GOVERNOR ARNOLD SCHWARZENEGGER:
Hey, hasta ('til) la vista, Baby! I'll be back! 
You cain't stop marriage, whether gay or straight 
CONGRESSPERSON NANCY PELOSI:
'Lected me to Congress; surely *proves* they're wack 
OLD, POLITICALLY-INCORRECT JOKE:
Fruits, nuts: livin' in the Golden State 
New self, make!
Boobs 'n butts are fake!
Legal marijuana: medical production
Past your prime? Age, battle?
Lots of liposuction!
Oil by the barrel makes the "boom" go "zoom" 
Movies move there: it's sunny; much room 
Plen'y arrive with naught but hope 
Plen'y park cars; no CinemaScope™ 
Caaalifornia, where the bucks come sweepin' down like rain 
Millionaires: replete; from tax, retreat
As the windbag pols collect their gain 
Caaalifornia, where the plastic surgeons: privileged class
Wantin' men to gawk, the gals say, "Doc,
"Tuck my tummy; facelift; tighten a*s"
The long Central Valley's the land:
Produce grown, fresh or frozen or canned 
You want to ski?
Wow! Squaw Valley, Mammoth, play
Two states: snow sprayin'
Straddlin' the line, there in Heaven 
Wetter snow, but - OK 
Ooooklahoma, came the Okies fleein' from the plain 
Hopin': life more sweet in land they greet
Irrigation takes the place of rain 
Ooooklahoma, ev'ryone, though old or young; gal, guy (gonna try!)
Spit and moan at luck, then drive or walk
Hopin' Valley, work'll more, supply
We must take a strong de-fense stand
Ere the Japs overrun US land! 
(Nip? Oh, no!) (Nippon, woe!) (Nipponese:) (Not *here*, please!) (Nip see? No!) (Nips don't show!) 
"Skunk Works" essay:  
S- --- R-seven-one, display
So fast, it's flyin' 
Great plane for spy, Lockheed Martin 
Other nations: "Oy, vay!"
(agri-) (-culture) (oil) (aero) (movies) (techno)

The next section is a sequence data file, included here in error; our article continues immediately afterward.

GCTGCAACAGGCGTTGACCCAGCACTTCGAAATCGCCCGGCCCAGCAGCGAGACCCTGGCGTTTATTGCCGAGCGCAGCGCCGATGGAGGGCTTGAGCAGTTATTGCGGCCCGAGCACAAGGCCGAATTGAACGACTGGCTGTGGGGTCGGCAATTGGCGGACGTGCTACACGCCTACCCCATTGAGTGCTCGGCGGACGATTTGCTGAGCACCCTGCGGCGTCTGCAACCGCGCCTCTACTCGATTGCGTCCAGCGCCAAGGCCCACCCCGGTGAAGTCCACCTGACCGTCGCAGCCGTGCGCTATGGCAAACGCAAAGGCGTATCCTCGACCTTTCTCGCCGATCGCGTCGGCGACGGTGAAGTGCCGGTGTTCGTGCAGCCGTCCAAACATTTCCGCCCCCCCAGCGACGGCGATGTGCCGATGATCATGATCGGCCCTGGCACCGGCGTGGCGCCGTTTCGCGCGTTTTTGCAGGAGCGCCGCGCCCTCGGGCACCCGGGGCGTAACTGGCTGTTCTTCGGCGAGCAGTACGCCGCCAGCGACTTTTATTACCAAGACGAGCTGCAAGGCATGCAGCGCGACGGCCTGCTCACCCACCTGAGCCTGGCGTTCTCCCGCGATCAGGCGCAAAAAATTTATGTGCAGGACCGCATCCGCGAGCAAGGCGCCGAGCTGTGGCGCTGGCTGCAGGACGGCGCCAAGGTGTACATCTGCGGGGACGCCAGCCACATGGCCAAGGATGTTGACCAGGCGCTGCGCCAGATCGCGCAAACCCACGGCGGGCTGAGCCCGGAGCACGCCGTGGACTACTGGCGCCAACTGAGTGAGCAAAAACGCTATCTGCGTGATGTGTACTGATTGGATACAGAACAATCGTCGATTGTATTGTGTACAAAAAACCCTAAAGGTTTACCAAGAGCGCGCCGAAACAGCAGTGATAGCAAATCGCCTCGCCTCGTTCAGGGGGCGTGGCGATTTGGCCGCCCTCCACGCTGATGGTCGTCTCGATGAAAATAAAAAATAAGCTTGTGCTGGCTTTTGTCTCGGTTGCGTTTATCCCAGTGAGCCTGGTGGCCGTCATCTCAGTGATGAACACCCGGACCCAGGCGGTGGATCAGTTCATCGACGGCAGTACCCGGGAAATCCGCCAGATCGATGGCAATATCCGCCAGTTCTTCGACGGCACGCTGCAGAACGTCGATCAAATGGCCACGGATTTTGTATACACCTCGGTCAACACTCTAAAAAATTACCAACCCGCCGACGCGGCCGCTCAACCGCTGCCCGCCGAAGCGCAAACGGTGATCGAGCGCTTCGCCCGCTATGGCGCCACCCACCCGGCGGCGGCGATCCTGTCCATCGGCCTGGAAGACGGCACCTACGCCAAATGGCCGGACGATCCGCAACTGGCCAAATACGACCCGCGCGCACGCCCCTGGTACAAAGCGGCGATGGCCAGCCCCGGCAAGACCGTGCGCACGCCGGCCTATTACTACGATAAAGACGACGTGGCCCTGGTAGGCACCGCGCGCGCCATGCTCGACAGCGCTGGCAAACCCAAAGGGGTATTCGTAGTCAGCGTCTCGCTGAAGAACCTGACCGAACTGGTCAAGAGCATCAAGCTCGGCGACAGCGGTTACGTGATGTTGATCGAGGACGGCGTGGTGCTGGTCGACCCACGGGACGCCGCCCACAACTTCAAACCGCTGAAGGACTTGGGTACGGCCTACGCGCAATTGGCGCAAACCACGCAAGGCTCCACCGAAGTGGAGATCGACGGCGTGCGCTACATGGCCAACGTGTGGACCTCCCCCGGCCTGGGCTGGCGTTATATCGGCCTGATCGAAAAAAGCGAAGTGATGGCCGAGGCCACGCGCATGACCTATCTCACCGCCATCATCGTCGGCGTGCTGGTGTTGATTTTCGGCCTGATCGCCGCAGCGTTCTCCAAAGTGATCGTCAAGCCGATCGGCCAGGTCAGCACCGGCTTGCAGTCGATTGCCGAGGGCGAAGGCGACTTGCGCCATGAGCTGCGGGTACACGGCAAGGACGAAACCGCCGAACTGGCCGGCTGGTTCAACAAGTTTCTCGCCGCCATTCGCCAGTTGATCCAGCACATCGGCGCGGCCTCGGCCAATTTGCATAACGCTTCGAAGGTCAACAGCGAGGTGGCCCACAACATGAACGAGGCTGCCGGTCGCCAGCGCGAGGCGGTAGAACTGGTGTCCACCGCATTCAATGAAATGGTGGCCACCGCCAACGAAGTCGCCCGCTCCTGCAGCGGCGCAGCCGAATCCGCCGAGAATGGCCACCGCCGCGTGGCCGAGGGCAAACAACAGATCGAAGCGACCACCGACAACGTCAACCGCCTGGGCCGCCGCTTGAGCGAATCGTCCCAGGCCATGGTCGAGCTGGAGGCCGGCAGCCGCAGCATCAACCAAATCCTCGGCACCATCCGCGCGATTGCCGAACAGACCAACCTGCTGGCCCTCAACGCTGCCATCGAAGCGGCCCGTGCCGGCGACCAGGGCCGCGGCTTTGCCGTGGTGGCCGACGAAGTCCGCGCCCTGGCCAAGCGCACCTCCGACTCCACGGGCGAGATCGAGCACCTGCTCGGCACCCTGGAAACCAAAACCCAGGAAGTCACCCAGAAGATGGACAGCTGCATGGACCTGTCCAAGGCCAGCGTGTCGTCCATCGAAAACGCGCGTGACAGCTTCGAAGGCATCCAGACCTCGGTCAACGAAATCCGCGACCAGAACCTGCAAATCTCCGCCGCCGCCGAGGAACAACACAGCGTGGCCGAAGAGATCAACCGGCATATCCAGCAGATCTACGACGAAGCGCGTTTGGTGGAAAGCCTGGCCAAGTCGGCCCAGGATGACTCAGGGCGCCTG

Diverse? Man-y throng to this land 
Silicone? Silicon? We command! 
When buildings sway:
Oh! An earthquake hit today! 
Calm; no dismayin'
Seis-mograph line: small, no trauma
California: CA! -- 
F - O - R - N - I - Cate
 More-or-less literal translation of Ahnold's trademark line™: "Until the (our) next sight (of each other)", i. e. "Until I see you again."
 TT agrees. Why aren't gay men entitled to the same misery as straight ones? (Wouldn't be so "gay" then, huh? heh heh ;)
 For one thing, who would want to have congress with her? (heh heh)
 Large agricultural production, plus the state's reputation for tolerance of diverse lifestyles (especially in metropolitan areas like San Francisco and Los Angeles) and cults, gave rise to the derogatory, if punny, slogan, "California: The Land of Fruits and Nuts". TT disclaims the slur-word, having had gay friends and co-workers during his time there.
The state's official nickname, "The Golden State", derives from the California Gold Rush that started with a discovery in 1848 and caused both population and economy to boom
 Little-known fact (*very* little): Oil discoveries within the City of Los Angeles in the late 1800s "put it on the map" long before the movie industry moved there. By 1923, Los Angeles was producing one-quarter of the world's petroleum, spawning millionaires and their mansions before the movie moguls became prominent.
Kern County, just north of Los Angeles County, presently produces about 10% of all oil produced in the US. At one time, (possibly still true today; can't immediately verify), it produced more oil than any other county in the continental US, surpassing those in the state usually associated with land-based drilling, Texas. It's lower-grade crude, though, and hence commands a lower price than Texas oil (which is lower-grade and lower-priced than Saudi oil.)
There were still working oil wells in and around Los Angeles when TT was there a decade or two ago. Any locals confirm that there still are? ... .strange sight in a huge, highly-populated metropolitan area..
 With a semi-arid climate, Southern California offers frequent good weather for outdoor filming. There was a lot of land back then for large studio complexes, large enough that they could build whole "towns" as needed, and a diversity of backgrounds for filming within a short drive: ocean/beach, teeming city, suburbia, mountains, desert, etc.
 Every day, thousands of wanna-be actors (gender-neutral, in LA, at least), arrive by bus or car; most get nowhere. Even among those few who make it into the union (Screen Actors Guild, or SAG), 98% earned less than $2,000 per year from "the business" when TT ttook his shott a while back -- and at least TT already had his SAG card before arriving.